When did "faith of Christ" begin to be translated and taught "faith in Christ" in Galatians 2:20? I was brought up with the latter and see how it, along with many other teachings, caused me to be in bondage to self instead of living in the light of his grace and faith. I find no Greek offered for "of" in Strong's, and I'm wondering how the shift was made and why?


First, it is important to recognize that the Bible teaches both concepts. Our faith in Christ is the means by which we are united to Christ (Gal. 3:26), and our union with Christ is the source of our spiritual life (Rom. 8:10). So, neither teaching should put you in bondage to yourself. Our own faith in Christ must be maintained if we are to persevere in salvation. But if our faith is real, the Holy Spirit always strengthens us so that we will never finally and completely repudiate or lose our faith (1 Pet. 1:5).

That being said, the reason for the difference is simply interpretive. The phrase in question contains no Greek prepositions. In English, and often in Greek, descriptive relationships are conveyed by prepositions such as "in" or "of." But Greek can also use different forms of nouns, pronouns, and the definite article ("the" is the definite article in English) to convey these types of descriptive relationships. In Greek, these different forms are categorized in "cases."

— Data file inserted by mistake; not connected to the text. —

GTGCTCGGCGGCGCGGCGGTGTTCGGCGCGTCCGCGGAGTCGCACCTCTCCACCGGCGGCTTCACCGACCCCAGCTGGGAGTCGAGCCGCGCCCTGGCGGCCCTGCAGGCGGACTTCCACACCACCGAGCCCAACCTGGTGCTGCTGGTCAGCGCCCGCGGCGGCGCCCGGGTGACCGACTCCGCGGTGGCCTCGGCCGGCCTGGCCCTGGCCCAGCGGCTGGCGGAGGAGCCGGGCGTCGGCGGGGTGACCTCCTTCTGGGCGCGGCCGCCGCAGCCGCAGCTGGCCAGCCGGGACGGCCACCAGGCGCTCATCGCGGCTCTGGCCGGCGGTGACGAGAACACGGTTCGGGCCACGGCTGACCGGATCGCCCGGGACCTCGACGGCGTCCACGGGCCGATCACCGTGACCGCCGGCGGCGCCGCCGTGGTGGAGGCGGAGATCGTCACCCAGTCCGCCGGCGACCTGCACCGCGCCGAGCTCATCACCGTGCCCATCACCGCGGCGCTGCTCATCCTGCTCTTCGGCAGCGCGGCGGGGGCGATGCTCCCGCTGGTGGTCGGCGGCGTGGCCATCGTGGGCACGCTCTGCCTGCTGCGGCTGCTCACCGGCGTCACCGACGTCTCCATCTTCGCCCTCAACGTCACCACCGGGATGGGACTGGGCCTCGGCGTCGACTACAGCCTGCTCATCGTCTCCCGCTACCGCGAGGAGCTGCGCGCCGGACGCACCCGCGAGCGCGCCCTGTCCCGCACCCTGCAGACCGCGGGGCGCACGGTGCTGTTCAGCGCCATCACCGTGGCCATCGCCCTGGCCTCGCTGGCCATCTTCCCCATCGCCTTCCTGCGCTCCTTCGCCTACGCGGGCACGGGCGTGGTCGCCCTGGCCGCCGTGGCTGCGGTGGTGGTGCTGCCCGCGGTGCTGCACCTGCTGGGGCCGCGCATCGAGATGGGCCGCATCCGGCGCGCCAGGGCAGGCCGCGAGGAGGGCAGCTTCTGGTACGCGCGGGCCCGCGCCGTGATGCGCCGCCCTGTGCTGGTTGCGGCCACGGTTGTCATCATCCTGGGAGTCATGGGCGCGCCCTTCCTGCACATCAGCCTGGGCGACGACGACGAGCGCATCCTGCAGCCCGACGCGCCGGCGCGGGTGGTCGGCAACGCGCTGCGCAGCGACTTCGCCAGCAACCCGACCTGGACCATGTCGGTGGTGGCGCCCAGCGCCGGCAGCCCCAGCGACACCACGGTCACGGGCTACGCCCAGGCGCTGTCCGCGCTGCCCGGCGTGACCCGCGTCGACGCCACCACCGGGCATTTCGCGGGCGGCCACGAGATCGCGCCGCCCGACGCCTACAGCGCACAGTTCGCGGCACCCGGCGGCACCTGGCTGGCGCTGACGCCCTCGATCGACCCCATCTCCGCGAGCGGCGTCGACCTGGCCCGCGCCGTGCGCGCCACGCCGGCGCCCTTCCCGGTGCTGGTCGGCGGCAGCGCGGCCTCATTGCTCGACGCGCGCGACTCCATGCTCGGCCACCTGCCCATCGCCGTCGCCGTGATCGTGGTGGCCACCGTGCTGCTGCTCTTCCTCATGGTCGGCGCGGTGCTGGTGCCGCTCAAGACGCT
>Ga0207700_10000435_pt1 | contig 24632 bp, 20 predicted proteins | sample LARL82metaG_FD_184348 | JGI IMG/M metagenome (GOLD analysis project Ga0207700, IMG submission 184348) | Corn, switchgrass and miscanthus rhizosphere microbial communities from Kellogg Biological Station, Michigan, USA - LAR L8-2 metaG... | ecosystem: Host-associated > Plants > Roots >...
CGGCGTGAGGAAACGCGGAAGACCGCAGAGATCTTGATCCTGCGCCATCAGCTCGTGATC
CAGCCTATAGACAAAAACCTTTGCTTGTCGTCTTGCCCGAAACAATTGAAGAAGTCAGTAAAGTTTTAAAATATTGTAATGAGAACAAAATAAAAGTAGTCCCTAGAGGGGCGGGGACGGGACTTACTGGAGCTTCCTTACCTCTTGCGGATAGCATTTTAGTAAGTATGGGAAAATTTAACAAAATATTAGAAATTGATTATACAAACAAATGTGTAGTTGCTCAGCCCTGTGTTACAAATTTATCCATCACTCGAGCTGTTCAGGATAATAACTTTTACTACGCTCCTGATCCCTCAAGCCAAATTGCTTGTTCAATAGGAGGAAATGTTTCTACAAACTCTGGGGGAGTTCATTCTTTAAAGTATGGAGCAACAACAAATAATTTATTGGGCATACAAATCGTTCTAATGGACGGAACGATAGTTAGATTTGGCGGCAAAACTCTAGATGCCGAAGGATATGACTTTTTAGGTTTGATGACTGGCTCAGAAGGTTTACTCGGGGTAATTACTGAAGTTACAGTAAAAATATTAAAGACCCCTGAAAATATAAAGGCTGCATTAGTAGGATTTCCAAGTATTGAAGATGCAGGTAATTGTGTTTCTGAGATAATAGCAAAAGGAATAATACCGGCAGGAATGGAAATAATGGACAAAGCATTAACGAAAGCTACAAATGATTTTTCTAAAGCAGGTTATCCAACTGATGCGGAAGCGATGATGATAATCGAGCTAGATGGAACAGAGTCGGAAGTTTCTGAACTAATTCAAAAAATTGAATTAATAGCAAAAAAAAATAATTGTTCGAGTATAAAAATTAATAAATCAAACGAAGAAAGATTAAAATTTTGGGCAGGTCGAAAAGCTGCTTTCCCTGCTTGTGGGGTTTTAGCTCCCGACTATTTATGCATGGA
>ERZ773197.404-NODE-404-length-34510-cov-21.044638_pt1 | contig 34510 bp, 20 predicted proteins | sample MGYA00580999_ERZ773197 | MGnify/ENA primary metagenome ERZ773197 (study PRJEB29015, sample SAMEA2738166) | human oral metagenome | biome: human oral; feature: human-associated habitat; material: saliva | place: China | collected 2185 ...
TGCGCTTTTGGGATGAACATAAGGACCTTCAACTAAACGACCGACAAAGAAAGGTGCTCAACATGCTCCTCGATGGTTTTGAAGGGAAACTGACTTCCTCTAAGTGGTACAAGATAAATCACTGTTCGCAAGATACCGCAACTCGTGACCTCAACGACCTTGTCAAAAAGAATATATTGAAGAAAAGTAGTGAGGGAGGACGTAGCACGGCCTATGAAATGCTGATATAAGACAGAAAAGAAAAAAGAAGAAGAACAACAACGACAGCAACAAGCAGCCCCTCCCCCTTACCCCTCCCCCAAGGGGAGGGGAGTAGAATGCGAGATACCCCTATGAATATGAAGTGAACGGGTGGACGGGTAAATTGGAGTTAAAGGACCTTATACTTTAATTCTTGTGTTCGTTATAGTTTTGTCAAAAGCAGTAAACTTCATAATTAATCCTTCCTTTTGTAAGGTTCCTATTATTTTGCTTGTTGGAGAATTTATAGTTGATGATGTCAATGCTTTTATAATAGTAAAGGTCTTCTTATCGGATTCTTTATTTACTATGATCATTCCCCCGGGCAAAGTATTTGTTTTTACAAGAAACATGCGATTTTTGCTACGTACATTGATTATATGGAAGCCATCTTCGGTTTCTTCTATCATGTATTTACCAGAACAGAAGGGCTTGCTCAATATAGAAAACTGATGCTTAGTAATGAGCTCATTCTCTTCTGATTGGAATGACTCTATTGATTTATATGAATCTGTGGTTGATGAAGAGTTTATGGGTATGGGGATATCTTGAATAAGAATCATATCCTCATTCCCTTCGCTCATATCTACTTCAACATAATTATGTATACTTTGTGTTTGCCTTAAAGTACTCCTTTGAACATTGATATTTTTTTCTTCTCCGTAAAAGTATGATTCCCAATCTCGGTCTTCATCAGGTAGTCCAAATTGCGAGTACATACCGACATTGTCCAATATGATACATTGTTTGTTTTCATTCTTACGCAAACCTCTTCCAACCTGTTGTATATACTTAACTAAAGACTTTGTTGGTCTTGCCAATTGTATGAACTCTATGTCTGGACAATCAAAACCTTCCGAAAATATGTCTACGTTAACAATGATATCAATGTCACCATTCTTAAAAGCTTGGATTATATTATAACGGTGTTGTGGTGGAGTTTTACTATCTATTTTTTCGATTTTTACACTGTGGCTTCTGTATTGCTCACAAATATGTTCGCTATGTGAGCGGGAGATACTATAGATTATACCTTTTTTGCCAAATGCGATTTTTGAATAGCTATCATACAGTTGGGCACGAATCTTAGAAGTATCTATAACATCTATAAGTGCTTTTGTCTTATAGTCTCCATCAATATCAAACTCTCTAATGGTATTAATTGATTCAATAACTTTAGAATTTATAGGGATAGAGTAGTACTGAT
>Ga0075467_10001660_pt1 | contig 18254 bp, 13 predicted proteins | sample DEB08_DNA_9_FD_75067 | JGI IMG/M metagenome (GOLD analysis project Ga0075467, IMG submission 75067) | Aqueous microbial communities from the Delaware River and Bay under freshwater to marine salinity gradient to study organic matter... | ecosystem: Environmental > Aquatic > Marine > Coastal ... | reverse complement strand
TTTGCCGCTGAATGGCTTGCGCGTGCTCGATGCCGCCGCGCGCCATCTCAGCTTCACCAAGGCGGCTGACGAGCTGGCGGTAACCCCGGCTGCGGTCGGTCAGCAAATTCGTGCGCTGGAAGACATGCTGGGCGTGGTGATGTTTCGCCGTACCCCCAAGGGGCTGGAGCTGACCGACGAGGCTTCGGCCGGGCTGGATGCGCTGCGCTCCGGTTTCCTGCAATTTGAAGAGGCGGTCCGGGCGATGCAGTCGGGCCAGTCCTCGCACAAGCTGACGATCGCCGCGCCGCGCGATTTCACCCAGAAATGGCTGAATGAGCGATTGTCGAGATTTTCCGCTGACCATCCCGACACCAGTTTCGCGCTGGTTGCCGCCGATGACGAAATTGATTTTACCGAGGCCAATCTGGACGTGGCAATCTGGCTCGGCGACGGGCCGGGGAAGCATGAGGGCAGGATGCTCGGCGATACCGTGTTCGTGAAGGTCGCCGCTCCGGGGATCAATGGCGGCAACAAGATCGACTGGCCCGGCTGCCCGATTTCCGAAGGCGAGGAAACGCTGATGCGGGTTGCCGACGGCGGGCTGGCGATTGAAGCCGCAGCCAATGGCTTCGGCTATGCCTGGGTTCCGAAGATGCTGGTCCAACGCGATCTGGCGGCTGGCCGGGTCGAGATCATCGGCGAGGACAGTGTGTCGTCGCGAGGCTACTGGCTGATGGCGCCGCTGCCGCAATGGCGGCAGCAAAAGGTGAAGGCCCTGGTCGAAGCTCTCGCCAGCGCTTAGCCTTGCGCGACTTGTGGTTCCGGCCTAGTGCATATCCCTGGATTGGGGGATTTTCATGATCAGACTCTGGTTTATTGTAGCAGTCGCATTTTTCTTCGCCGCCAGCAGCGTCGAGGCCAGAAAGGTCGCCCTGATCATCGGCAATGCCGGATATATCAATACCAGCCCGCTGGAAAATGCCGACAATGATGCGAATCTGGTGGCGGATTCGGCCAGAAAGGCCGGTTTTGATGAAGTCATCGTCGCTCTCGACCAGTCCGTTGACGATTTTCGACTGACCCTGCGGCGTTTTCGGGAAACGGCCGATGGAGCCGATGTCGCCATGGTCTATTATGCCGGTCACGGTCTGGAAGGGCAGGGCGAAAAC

We don't normally use cases in English, although we do have some that can help us understand the Greek system. For instance, our first person singular personal pronoun takes different forms when it is a subject ("I"), or an object ("me"), or a possessive pronoun ("my/mine").

In Galatians 2:20, the Greek text relies on cases to tell us how the phrase "the Son of God who loved me" relates to "faith." But this is not a very precise system. In fact, there are only two cases in Greek (genitive and dative) that are used with much frequency to convey the kinds of relationships that are normally conveyed by prepositions. By necessity, in and of themselves these cases are extremely vague. So, translators rely on typical usage and other elements in the text to determine the meaning of a case in any particular instance in which it's used. Simply stated, determining meaning from case is a complex matter, and translators don't always agree on the best translation.

Modern translators often prefer "in," while the KJV and others went with "of." But even in English the meaning is not entirely clear. What is the "faith of Christ"? Is it the faith that Christ himself has? Is it faith about or related to Christ? Is it faith in Christ? The point is simply that we ought not to place too much weight on such vague matters. Major doctrines and approaches to life, such as you have described, ought to be based on matters that are more clearly expounded in Scripture, especially in larger portions of text.

Answer by Ra McLaughlin

Ra McLaughlin is Vice President of Finance and Administration at Third Millennium Ministries.